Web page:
It’s an unlikely story to make headlines this week, but a California high school is under fire for a football victory. A football victory that resulted in a crushing – nay, pulverizing – defeat against the other team. In the wake of the victory, the team has been called “classless” and “cruel” and has faced a firestorm of criticism online and around the world. So what could possibly have people so fired up about a high school football game? CELEB takes a look at the victory that lit a virtual bonfire and the aftermath.
The Victory That Started a Firestorm
When you head onto the field for a high school football game, you probably think a few things: I hope we win, I hope we don’t lose, and I hope we have fun. But there has to be a winner, and there has to be a loser, since football ties are exceedingly rare. So why is it that one team’s victory has the world flaming them for being on top? Well, they took it a little – a lot – too far.
Inglewood High School in California faced off this week against Morningside High School. By the end of the first quarter, Inglewood was up 59-0. It should be clear at that point that the teams are grossly mismatched and perhaps the game was ill-advised. Instead of finding a way to turn it into an educational experience for both teams, running out the clock, and taking the pressure off to dominate, the Inglewood coach Mil’Von James pushed his team to keep going. As a result, they were about to close the game 104-0 but pushed for a two-point conversion in the last seconds. That last move seemed like an insult and a slap in the face, handing a staggering 106-0 defeat to Morningside.
While winning is naturally the point of the game, high school game should be about more than just being the best. So as soon as word of the jaw-dropping ending began circulating, people lit up the internet with criticism of Inglewood and their coach.
Apologies, We Did Not Mean to Crush Them
Criticisms online have been swift, with most calling the victory, “classless.” After all, if you’re going to win you should remember that the other team has to lose – and you shouldn’t insult them in the process. NBC News shares via Yahoo!, “Inglewood High School Principal Debbie Tate issued a statement on Monday apologizing to Morningside High School, saying the administration will work to ensure the school’s football program conducts itself with the ‘highest level of sportsmanship and integrity going forward.’
‘We did not conduct ourselves with sportsmanship and integrity and the final score was unacceptable,’ Tate said, adding that Inglewood coach Mil’Von James ‘also offered his apologies to the Morningside High School football program and the larger school community.’”
Those not well-versed in high school football may wonder what they expected the winning team to do, sit down and give up? Actually, the body that governs high school games would suggest that’s not too far fetched. The California Interscholastic Federation has a protocol to run the clock down if there’s more than 35-point differential, in order to maintain a sportsmanlike atmosphere and avoid football becoming a victory-over-all blood sport. Running the clock down usually means starting and stopping scrimmages before players score, or simply taking a knee. They issued a rare condemnation of the victory, per UPI, “‘The [California Interscholastic Federation-Southern Section] condemns, in the strongest terms, results such as these,’ the association said in a Sunday statement.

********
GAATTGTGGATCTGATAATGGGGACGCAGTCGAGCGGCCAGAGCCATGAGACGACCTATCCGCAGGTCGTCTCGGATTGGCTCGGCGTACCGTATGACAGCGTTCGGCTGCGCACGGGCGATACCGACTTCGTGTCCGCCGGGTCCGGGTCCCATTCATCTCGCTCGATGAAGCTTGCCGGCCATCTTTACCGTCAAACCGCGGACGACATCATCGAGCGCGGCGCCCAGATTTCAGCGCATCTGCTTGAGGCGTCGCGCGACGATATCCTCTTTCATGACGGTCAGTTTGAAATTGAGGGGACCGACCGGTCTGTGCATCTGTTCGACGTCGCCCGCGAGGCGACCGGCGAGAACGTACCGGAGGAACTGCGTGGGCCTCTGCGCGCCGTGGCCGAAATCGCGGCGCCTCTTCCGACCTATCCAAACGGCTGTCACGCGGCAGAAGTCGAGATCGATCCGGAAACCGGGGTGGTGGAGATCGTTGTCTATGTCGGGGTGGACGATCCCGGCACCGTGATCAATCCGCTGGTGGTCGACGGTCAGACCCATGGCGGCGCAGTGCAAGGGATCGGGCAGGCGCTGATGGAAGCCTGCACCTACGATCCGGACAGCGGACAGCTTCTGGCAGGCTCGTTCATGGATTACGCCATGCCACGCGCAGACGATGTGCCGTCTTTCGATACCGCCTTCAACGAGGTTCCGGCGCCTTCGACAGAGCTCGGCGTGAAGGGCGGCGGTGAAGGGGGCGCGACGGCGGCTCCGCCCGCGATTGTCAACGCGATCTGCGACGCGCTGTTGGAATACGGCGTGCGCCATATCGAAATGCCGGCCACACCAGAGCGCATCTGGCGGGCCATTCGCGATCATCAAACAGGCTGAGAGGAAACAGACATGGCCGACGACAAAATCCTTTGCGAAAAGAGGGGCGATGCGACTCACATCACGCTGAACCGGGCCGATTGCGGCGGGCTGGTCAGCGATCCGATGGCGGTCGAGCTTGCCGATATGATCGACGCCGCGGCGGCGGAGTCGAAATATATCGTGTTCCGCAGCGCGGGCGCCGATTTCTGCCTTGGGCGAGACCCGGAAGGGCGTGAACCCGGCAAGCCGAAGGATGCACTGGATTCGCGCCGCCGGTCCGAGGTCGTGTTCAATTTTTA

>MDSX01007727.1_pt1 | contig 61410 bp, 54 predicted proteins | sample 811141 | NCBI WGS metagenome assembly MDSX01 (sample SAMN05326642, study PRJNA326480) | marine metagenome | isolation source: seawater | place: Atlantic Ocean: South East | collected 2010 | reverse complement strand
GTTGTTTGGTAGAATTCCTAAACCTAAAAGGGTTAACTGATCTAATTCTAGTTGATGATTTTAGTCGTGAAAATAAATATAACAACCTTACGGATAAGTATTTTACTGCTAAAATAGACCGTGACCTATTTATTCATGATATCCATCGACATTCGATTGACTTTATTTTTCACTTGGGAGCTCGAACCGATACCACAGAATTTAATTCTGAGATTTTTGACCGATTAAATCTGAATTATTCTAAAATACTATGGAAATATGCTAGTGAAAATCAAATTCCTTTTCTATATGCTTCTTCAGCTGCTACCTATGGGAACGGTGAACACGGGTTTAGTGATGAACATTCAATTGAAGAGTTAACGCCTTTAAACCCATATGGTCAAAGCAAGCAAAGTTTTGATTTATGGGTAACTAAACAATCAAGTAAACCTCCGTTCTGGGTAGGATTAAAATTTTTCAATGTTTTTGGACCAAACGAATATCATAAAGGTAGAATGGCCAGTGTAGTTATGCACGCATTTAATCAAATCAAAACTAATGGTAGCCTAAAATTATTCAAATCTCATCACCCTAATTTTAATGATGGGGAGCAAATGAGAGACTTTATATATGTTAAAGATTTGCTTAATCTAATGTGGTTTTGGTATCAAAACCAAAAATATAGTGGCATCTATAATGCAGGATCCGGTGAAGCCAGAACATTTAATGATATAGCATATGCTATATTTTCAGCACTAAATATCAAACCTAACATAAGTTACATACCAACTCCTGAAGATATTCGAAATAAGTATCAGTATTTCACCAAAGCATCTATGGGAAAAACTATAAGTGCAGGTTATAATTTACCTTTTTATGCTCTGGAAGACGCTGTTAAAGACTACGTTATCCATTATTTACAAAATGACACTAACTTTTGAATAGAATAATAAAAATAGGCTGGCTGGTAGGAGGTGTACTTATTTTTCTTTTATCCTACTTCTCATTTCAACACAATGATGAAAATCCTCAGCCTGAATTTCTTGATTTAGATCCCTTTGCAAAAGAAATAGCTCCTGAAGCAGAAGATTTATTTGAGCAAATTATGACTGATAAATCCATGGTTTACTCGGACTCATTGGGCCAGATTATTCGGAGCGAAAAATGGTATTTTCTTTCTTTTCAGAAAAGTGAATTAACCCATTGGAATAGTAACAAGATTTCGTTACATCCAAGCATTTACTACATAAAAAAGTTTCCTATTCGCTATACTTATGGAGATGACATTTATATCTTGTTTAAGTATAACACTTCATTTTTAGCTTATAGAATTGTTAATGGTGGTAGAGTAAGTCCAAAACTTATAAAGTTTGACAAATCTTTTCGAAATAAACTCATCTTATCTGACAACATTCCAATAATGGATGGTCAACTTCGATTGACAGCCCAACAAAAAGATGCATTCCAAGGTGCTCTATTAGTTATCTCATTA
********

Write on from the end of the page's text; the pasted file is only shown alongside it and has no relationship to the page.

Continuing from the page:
‘It is our expectation that the Inglewood administration will work toward putting in place an action plan that an event such as this does not repeat itself.'”
The Culture of Victory-Over-All
The conversation about sportsmanlike behavior has been a hot button topic in recent years. While it’s not uncommon to pair less experienced teams against champions to give them experience, there was clearly a bad judgment call made when the massive skill disparity was revealed but the game continued. It’s important to teach kids to aim for victory and to be comfortable coming out on top, but it’s more important to teach them to be gracious and sportsmanlike.
Because they aren’t professional athletes – although quarterback Justyn Martin who threw 13 winning touchdowns against Morningside is already committed to UCLA – they’re still learning about more than game dynamics. Teenagers, especially boys, can get caught up quickly with a mob mentality so they may have enjoyed trouncing their opponents – but at every level, the adults on the field failed to act responsibly.
We can’t teach kids that victory should come at all costs and that the human element is unimportant, or we end up with star athletes like Henry Ruggs III who is in court this week after killing a woman in a drunk driving wreck. Star athletes have to be reminded that they may be special, talented, and celebrity-like, but they’re still human and have to live among the people they play against.
Humility, sportsmanlike behavior, and courtesy are all a part of the game and neglecting to teach those aspects breeds winners who aren’t really worth handing trophies to. Hopefully though, this uncomfortable and classless incident will remind other high school coaches about what’s important, and help keep their kids’ eyes on the real prize, which is playing a good game and coming out on top – and that means more than winning.